“The best way to be a frugal traveler is to learn to truly love the things that don’t cost a lot of money, like eating honest, simple food, gazing at unfamiliar scenery or making new friends.”
(Matt Gross, New York Times)
Almost every year I’ve been doing a bike ride in Chichibu, a rural basin surrounded by mountains in the west of Saitama prefecture, to see the autumn leaves there, but I also enjoy it in other seasons. A week ago I had planned to head back there, but changed my plans due to the rainy Saturday forecast, as the rainy season was still not over. Since then the summer heat has invaded us with high humidity and temperatures of over 30 C every day.
Instead of that Saturday ride I joined two friends on Monday for my first true summer ride this season. The temperature hit the high 30s. I drank plenty of water, but was still exhausted when I got home. In the latter part of the ride I passed Senzoku-ike, a lake in Tokyo that I had never visited before. I took pictures at a Shinto shrine (Senzoku-ike Benzaiten) on a small island accessible via a bridge. There were ajisai (hydrangeas) growing at the park and the bright red shrine looked relatively recently renovated. I enjoyed discovering a new spot I had not seen before.
The following weekend my friend Jack, with whom I had ridden in Chichibu several times before, announced he would head back there for a some cycling with a friend, so I decided to join him. We initially wanted to do the old “Ghost Town Loop”, a ride past a deserted mining town, but then found out the road leading there was closed due to repair work on some tunnels. A phone call to the office in charge in Chichibu confirmed that the repairs would still take a couple more months. Our friend Mike suggested we might head to nearby Mistsumine shrine instead, which neither of us had been to before.
On Saturday morning I loaded my Elephant NFE into my Prius and drove out to Chichibu. Unlike with my Bike Friday, I still don’t have a good way of taking my NFE on trains, due to its front rack and fixed fenders that don’t make for easy disassembly to get a smaller package that’s easier to carry on.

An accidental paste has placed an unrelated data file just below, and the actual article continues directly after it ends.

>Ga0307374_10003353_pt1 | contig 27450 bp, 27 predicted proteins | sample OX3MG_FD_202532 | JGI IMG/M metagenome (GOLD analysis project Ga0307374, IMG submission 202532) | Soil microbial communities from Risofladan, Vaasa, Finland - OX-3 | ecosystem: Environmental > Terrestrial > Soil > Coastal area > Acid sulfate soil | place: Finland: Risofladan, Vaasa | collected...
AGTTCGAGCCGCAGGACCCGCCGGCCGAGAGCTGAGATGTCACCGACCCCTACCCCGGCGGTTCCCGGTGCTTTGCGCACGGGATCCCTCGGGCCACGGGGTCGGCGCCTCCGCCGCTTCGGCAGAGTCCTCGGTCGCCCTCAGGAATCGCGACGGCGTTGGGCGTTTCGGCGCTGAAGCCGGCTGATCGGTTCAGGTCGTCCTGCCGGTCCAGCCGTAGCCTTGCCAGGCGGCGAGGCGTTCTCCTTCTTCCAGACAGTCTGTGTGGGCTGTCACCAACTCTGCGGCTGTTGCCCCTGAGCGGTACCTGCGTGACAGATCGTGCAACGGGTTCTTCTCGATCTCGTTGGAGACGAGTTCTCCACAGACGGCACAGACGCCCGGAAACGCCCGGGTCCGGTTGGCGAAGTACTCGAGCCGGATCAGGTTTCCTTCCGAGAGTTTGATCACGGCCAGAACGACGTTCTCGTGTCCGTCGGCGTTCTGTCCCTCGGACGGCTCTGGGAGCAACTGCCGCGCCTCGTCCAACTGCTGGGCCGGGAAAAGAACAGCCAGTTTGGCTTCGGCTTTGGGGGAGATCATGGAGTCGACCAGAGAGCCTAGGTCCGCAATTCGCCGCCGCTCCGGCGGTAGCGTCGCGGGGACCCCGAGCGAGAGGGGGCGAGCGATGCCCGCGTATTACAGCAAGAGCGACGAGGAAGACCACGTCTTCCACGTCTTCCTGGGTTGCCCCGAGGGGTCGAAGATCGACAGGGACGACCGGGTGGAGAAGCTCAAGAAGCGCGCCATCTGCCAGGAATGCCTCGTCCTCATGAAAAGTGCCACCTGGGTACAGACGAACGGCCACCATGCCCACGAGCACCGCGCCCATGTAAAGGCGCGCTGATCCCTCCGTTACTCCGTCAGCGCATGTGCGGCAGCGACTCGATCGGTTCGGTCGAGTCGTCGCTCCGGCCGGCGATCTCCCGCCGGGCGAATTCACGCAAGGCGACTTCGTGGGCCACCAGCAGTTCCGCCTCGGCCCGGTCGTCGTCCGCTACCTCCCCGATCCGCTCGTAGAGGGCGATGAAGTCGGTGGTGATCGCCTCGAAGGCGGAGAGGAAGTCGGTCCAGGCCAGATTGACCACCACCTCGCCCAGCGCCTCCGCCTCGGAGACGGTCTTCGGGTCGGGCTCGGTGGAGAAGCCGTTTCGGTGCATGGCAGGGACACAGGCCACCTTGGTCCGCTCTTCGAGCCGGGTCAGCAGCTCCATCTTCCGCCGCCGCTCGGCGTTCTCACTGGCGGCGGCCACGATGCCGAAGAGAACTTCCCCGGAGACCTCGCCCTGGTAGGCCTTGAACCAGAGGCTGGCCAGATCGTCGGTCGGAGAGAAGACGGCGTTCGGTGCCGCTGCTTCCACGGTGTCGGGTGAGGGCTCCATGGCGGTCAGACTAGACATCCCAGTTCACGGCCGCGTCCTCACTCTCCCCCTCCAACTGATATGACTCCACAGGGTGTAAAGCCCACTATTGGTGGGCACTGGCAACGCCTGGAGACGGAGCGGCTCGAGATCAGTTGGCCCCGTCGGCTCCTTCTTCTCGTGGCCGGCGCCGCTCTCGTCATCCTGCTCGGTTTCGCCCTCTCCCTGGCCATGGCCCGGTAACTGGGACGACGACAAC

After a 2 hour drive I parked the car in the parking lot of the Michi-no-Eki (Road Station), which has ample space and is not far from Seibu-Chichibu station, where Jack and his friend would arrive. After unloading the bike, changing into my SPD shoes and putting on my helmet, I filled up my water bottles at the tap of nearby public toilets. Next to the toilets there was a public fountain where people were filling up as many water containers as would fit into the back of their car. You see this kind of thing a lot. Even though tap water in most places in Japan is very good, some people swear by specific sources in the mountains and use the water from there for making tea or cooking soba noodles, for the very best taste. They will even drive there regularly, like every week.
Next I stopped at a nearby convenience store to get some food and have a cup of coffee, as I was still early: I had left enough time, just in case the roads were congested but they hadn’t been. It was only the second time I had taken to the car to Chichibu for cycling and the first time on this particular route (via National Route 299 from near Hanno).
Then I cycled the last km to the station and looked for Jack. He and his friend soon arrived. It turned out to be Kuba, who I had known online for years, but who now lives oversees. He had been a very strong cyclist in the past but recently he had not been riding much. Consequently we picked a very moderate pace, which suited all of us fine in this heat. It was a sunny day, with a forecast high of 34 C, but usually with the tarmac soaking up the sun the air temperatures above the road will be hotter than the forecast, unless the road happens to be shaded.
We followed the familiar route west out of town towards the ghost town, avoiding the main road as much as possible in favour of small back roads. That made it easier to ride side by side and to talk. After about 24 km we got to the t-junction where a right turn used to take us to the ghost town and for the first time we turned left, unto an unknown road signposted for Mitsumine Shrine.
At a shaded place up the road with one of the ubiquitous drinks vending machines we stopped and filled up our water bottles and talked for a while while we cooled off again.
Soon we got to Futase dam and Chichibu lake behind it. After taking a few pictures we followed the road across the top of the dam and started climbing on the other side. It was a steady uphill, some of it quite exposed to the sun. We all climbed at our own pace but reassembled every now and then, to cool off in the shade together and talk. It was around 35 C and not even noon yet. There were quite a few cars and the odd bus heading up towards the shrine, which we knew was a major tourist attraction.